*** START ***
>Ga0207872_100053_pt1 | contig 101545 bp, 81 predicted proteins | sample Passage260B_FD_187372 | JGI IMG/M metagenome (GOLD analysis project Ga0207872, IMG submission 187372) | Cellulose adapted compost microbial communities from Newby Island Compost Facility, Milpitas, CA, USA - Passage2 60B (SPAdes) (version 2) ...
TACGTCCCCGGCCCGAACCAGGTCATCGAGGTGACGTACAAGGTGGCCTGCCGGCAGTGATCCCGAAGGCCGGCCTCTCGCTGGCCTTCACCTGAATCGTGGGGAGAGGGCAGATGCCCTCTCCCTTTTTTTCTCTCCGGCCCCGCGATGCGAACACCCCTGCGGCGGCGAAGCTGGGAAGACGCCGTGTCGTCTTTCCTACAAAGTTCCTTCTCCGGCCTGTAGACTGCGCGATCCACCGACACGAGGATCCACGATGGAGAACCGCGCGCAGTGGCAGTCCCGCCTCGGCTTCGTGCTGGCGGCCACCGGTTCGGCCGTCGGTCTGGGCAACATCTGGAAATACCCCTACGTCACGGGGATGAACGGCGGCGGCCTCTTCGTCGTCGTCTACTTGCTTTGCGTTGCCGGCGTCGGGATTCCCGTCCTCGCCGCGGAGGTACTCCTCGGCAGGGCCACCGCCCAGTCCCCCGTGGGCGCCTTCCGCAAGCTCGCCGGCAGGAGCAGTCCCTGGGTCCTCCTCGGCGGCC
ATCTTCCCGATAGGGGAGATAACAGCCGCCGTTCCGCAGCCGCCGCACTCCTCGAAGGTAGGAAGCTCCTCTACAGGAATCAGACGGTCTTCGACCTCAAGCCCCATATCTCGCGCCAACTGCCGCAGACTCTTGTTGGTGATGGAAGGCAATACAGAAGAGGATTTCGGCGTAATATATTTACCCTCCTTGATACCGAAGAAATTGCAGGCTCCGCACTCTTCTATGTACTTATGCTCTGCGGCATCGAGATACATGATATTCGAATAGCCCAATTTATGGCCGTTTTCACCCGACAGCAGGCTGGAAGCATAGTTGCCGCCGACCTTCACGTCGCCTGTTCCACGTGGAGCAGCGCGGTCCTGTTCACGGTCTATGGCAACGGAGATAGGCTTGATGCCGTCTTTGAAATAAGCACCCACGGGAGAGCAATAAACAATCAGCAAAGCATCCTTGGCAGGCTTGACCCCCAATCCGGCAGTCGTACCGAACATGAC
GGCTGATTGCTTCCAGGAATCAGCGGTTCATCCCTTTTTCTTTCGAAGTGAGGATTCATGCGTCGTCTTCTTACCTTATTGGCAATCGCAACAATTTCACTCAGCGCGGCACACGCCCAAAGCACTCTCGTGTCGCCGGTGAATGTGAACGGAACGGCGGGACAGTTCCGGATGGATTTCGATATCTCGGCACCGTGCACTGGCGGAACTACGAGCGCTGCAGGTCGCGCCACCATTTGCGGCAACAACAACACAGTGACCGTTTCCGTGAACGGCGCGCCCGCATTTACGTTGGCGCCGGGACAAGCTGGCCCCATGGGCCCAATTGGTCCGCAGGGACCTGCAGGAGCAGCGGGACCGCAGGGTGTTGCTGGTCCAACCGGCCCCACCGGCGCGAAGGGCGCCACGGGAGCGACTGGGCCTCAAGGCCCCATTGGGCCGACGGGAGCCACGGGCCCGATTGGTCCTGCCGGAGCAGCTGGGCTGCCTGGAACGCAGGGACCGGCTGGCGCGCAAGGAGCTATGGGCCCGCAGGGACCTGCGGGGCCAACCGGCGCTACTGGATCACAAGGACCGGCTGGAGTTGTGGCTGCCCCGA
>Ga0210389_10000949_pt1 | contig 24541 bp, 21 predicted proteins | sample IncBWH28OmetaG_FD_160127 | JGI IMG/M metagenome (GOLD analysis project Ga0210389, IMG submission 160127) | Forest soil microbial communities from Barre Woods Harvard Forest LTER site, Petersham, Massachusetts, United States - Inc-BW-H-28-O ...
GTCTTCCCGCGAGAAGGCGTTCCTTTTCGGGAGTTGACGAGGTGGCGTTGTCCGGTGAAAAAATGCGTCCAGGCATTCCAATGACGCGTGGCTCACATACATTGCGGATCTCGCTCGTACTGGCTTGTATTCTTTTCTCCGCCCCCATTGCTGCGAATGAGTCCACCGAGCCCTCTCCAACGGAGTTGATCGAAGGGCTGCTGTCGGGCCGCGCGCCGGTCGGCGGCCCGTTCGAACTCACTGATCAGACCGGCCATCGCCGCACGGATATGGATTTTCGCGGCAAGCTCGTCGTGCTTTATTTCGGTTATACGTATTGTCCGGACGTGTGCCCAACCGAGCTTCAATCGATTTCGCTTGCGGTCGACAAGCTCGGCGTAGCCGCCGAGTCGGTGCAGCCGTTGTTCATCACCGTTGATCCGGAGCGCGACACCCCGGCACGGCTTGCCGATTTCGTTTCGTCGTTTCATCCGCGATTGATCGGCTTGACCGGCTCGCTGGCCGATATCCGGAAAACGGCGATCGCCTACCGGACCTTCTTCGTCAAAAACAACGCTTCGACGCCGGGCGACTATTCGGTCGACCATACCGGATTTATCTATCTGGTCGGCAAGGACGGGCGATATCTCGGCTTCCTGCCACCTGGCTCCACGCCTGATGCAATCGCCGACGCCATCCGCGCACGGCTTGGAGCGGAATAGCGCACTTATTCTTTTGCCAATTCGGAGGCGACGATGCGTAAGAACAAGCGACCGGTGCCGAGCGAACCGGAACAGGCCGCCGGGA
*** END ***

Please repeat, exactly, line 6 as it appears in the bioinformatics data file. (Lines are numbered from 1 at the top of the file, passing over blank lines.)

GTCTTCCCGCGAGAAGGCGTTCCTTTTCGGGAGTTGACGAGGTGGCGTTGTCCGGTGAAAAAATGCGTCCAGGCATTCCAATGACGCGTGGCTCACATACATTGCGGATCTCGCTCGTACTGGCTTGTATTCTTTTCTCCGCCCCCATTGCTGCGAATGAGTCCACCGAGCCCTCTCCAACGGAGTTGATCGAAGGGCTGCTGTCGGGCCGCGCGCCGGTCGGCGGCCCGTTCGAACTCACTGATCAGACCGGCCATCGCCGCACGGATATGGATTTTCGCGGCAAGCTCGTCGTGCTTTATTTCGGTTATACGTATTGTCCGGACGTGTGCCCAACCGAGCTTCAATCGATTTCGCTTGCGGTCGACAAGCTCGGCGTAGCCGCCGAGTCGGTGCAGCCGTTGTTCATCACCGTTGATCCGGAGCGCGACACCCCGGCACGGCTTGCCGATTTCGTTTCGTCGTTTCATCCGCGATTGATCGGCTTGACCGGCTCGCTGGCCGATATCCGGAAAACGGCGATCGCCTACCGGACCTTCTTCGTCAAAAACAACGCTTCGACGCCGGGCGACTATTCGGTCGACCATACCGGATTTATCTATCTGGTCGGCAAGGACGGGCGATATCTCGGCTTCCTGCCACCTGGCTCCACGCCTGATGCAATCGCCGACGCCATCCGCGCACGGCTTGGAGCGGAATAGCGCACTTATTCTTTTGCCAATTCGGAGGCGACGATGCGTAAGAACAAGCGACCGGTGCCGAGCGAACCGGAACAGGCCGCCGGGA